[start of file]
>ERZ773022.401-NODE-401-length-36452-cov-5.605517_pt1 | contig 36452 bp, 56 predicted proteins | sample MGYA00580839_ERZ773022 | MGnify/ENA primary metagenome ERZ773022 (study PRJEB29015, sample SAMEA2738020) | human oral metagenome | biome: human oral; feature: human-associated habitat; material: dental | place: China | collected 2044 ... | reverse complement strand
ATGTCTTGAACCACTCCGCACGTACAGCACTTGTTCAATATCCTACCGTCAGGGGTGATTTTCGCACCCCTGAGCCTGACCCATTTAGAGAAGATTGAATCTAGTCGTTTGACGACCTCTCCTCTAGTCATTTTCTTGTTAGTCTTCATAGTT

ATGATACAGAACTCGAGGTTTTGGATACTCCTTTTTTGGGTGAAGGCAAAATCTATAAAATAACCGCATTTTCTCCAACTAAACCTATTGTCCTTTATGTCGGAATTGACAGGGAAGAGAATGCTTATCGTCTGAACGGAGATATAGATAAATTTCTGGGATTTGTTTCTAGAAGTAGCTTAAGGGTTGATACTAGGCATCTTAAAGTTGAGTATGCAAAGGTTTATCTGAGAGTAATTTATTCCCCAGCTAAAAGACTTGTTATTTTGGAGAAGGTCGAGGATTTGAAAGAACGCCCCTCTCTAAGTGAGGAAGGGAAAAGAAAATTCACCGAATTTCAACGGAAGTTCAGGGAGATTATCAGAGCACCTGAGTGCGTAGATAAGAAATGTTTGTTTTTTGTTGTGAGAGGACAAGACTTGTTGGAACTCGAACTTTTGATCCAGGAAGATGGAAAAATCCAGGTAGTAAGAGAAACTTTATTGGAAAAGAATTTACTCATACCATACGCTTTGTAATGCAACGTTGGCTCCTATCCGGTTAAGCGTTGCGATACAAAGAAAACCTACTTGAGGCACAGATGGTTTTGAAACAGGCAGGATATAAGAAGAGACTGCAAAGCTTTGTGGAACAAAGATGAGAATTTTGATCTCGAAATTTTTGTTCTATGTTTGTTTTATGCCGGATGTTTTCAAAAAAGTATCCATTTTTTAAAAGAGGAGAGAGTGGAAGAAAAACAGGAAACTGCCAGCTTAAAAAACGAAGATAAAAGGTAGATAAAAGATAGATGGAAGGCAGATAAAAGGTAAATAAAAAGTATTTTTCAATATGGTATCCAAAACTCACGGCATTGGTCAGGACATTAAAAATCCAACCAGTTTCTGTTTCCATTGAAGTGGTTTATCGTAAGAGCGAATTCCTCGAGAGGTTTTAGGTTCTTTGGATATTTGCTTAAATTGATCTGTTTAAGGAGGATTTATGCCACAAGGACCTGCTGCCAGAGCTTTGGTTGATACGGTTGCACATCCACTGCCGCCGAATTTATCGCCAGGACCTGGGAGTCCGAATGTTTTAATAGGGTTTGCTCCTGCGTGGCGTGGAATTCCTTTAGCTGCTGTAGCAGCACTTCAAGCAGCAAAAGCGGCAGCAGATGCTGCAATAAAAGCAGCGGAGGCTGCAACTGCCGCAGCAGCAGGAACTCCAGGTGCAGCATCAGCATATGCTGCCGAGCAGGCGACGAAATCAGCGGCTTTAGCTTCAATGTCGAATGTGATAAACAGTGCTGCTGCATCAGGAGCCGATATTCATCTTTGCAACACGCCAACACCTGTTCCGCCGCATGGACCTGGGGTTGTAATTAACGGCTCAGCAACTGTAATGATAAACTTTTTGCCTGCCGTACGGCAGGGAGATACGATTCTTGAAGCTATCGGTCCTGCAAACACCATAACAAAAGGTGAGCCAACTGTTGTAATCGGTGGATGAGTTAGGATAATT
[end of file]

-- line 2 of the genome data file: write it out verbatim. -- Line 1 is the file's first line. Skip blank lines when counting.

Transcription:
ATGTCTTGAACCACTCCGCACGTACAGCACTTGTTCAATATCCTACCGTCAGGGGTGATTTTCGCACCCCTGAGCCTGACCCATTTAGAGAAGATTGAATCTAGTCGTTTGACGACCTCTCCTCTAGTCATTTTCTTGTTAGTCTTCATAGTT